IDET is the acronym for Intradiscal Electrothermoplasty; a type of minimally invasive spine surgery performed to treat low back discogenic pain. Discogenic pain is caused by a damaged intervertebral disc, often as a consequence of lumbar degenerative disc disease.
Could IDET be a treatment option for me?
What are the possible risks of IDET?
Tell me about the IDET procedure.
Which disc is causing my pain?
MRI studies are obtained before your discography is performed and provide much information about your disc(s), although pain cannot be seen. Discography may briefly replicate your pain, which helps to identify which disc is generating pain. Discography involves injecting a contrast agent (dye) into one (or more) of your intervertebral discs. Although you are awake during a discography, you receive calming medication through your intravenous line. The entire procedure is performed in an outpatient setting using fluoroscopy (CT scans in real time).
Is IDET right for me?
Criteria to determine if IDET is right for you includes:
- Non-surgical treatment (medication, spinal injections) is not adequate.
- You are younger than 55 years.
- The damaged disc is contained, meaning it is contained within the annulus fibrosus (i.e., bulging disc).
- Discography is positive for discogenic pain.
- Disc height is greater than 50%.
- Back pain is greater than leg pain.
- No facet joint problems.
Before your IDET procedure
Before surgery, you visit your primary care doctor or general practitioner to obtain a general health clearance. This means your doctor has carefully evaluated your health in terms of undergoing surgery. Your assessment may include blood tests, x-rays or other imaging studies, as well as special tests for existing medical problems (i.e., diabetes, heart disease).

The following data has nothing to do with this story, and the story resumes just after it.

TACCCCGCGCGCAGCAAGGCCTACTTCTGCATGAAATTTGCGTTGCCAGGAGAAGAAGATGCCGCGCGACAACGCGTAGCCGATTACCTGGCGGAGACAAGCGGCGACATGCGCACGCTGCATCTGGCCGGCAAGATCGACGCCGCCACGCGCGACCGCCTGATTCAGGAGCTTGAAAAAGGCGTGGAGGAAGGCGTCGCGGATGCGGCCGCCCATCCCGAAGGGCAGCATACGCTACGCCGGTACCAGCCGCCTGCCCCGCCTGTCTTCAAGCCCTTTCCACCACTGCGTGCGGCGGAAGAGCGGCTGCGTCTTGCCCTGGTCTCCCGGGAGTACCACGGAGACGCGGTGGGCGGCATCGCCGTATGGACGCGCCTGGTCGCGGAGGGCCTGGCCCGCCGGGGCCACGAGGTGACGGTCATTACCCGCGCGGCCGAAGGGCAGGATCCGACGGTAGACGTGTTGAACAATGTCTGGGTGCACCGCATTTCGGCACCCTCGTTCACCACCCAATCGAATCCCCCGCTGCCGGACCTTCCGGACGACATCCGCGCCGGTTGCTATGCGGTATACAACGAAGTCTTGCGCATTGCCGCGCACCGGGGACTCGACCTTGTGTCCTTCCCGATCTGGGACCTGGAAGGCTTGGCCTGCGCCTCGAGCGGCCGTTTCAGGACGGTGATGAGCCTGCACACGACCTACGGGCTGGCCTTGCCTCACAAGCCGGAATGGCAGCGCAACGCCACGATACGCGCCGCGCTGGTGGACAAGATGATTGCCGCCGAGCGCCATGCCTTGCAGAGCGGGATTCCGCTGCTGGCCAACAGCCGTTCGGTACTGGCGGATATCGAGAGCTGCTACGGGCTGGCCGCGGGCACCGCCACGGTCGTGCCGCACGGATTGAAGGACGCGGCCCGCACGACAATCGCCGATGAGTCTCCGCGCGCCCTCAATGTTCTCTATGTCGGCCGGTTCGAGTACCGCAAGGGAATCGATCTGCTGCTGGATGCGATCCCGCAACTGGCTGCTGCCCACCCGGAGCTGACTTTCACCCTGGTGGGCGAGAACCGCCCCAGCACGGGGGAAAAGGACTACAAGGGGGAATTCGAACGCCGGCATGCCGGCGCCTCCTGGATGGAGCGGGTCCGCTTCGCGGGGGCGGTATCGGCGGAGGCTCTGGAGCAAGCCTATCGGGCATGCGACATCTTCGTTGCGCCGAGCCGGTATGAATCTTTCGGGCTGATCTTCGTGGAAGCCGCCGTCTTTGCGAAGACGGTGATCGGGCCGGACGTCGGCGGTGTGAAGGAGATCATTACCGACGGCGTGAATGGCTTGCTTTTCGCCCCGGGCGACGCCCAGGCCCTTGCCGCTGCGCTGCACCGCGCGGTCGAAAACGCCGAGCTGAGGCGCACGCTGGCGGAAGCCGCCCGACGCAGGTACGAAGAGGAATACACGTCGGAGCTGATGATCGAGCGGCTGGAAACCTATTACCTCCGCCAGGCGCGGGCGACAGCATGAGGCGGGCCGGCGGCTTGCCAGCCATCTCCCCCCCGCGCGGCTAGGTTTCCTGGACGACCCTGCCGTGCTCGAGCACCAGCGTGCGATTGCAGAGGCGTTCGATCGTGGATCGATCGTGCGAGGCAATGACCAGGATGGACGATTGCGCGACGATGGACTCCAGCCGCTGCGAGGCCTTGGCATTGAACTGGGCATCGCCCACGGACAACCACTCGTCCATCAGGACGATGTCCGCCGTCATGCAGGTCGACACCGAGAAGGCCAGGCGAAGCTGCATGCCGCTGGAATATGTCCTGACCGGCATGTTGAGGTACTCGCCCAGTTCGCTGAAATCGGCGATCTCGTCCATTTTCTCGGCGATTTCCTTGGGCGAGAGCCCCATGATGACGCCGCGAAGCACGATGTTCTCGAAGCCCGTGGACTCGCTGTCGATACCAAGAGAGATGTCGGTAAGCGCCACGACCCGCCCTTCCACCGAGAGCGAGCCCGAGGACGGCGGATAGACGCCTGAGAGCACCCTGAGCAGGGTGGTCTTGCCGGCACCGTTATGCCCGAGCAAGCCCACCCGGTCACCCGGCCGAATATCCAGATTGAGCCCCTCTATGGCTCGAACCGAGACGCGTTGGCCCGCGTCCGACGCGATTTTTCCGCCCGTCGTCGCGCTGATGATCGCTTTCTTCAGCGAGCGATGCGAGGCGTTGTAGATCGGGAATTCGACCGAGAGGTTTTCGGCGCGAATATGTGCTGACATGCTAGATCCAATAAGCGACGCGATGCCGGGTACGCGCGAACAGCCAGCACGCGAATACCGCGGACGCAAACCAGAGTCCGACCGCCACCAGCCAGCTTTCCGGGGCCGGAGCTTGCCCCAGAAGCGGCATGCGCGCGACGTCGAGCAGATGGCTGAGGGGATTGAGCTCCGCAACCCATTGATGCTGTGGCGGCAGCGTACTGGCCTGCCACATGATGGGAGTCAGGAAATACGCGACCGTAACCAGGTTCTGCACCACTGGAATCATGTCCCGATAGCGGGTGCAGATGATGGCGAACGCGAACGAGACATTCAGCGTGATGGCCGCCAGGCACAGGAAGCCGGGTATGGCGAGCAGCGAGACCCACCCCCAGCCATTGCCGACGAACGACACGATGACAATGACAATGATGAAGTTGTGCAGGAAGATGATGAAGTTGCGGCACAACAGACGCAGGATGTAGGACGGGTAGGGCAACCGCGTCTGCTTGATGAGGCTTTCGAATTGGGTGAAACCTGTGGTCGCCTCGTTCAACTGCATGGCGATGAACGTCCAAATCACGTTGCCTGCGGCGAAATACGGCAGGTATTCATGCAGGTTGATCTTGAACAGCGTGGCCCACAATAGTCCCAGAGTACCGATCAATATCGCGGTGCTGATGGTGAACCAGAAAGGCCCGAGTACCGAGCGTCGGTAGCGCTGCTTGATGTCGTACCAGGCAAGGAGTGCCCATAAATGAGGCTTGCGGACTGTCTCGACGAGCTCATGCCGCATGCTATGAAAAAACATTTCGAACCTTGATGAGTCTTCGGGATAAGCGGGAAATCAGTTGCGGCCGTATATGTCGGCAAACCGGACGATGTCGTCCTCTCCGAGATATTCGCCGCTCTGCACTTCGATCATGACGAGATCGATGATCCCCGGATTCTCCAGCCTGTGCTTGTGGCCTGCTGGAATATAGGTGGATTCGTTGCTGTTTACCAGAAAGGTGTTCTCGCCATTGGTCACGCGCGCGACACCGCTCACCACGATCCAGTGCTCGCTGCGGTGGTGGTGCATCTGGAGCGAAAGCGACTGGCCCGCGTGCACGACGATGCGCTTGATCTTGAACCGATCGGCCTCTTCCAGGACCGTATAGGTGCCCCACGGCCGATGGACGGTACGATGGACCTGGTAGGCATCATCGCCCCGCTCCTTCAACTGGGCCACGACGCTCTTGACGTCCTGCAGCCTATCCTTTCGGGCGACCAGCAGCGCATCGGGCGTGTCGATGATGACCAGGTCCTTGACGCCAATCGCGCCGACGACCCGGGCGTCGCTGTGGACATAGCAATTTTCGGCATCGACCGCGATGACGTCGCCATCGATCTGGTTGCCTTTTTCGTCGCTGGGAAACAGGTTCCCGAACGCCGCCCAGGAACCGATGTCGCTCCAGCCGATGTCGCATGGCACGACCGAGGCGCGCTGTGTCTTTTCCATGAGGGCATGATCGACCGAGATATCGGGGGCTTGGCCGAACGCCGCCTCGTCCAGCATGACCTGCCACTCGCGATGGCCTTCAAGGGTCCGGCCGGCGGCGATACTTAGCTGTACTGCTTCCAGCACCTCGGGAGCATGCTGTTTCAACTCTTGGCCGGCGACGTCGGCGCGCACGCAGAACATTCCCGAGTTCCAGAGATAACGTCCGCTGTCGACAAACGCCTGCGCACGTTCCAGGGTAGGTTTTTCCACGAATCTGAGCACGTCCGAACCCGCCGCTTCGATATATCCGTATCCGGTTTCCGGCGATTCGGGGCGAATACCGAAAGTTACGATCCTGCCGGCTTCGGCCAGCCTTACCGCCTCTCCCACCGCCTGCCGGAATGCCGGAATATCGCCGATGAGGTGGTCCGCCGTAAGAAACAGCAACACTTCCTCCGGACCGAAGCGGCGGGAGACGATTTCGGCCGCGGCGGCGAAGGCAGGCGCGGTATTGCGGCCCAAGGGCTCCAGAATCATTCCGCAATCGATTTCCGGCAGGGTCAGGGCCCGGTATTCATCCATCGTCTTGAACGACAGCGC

Potential risks of IDET surgery
Intradiscal electrothermoplasty is performed as an outpatient. A local anesthetic and mild intravenous sedation is administered. IDET involves inserting a flexible, hollow catheter into the damaged disc under fluoroscopy. The special catheter/electrode is similar to a thermal coil. During IDET, the coil is heated, and causes the disc to shrink. Free nerve endings around the disc are cauterized (burned), and small tears are sealed. The procedure stimulates your body to produce protein to strengthen the disc.
After IDET surgery
You are moved from the operating room into the recovery area. Here, the nurses and medical staff closely monitor your vital signs with attention to managing post-operative pain. You should expect some discomfort. You may have pain at the incision site, occasional back muscle spasms, or other symptoms. You wear a lumbar brace.
Discharge instructions include:
- Schedule your post-operative appointment (call 281.446.3876).
- Keep your incision dry and clean.
- You may shower, but keep your incision covered and dry.
- Rest; you will fatigue easily while your body heals.
- Do not take a tub bath, go swimming, or sit in a hot tub or pool.
- Begin physical therapy and/or exercise as instructed.
- Take medications as prescribed.
- Do not lift or carry anything heavier than a shoe.
- Walking is encouraged.
- Do not drive until cleared by your neurosurgeon.
- Avoid riding in a car; short distances are permitted.
- Do not smoke or use tobacco.
- Eat well, your body needs nutritious food to heal.
Call your neurosurgeon’s office (281.446.3876)
- Fever 101 degrees Fahrenheit or higher.
- Redness and/or swelling around the incision site expands.
- Change in the amount, odor or appearance of the incision drainage.
- Incision pain increases.
- Bowel or bladder dysfunction develops.
- Genital area numbness develops.
Recovery from IDET at home
Your symptoms may increase the first couple of days after IDET. Your neurosurgeon recommends an over-the-counter or prescription anti-inflammatory and pain medication.
- It is necessary to wear the lumbar brace for about 6 weeks.
- Physical therapy typically is started 8 to 12 weeks after an IDET procedure.
- During this time, avoid lifting and bending.
We hope this information about IDET—intradiscal electrothermoplasty has answered your immediate questions. Remember, your neurosurgeon is your most valuable source to answer your questions about symptoms, treatment and your healthcare.
Learn more about spinal braces from these online sources: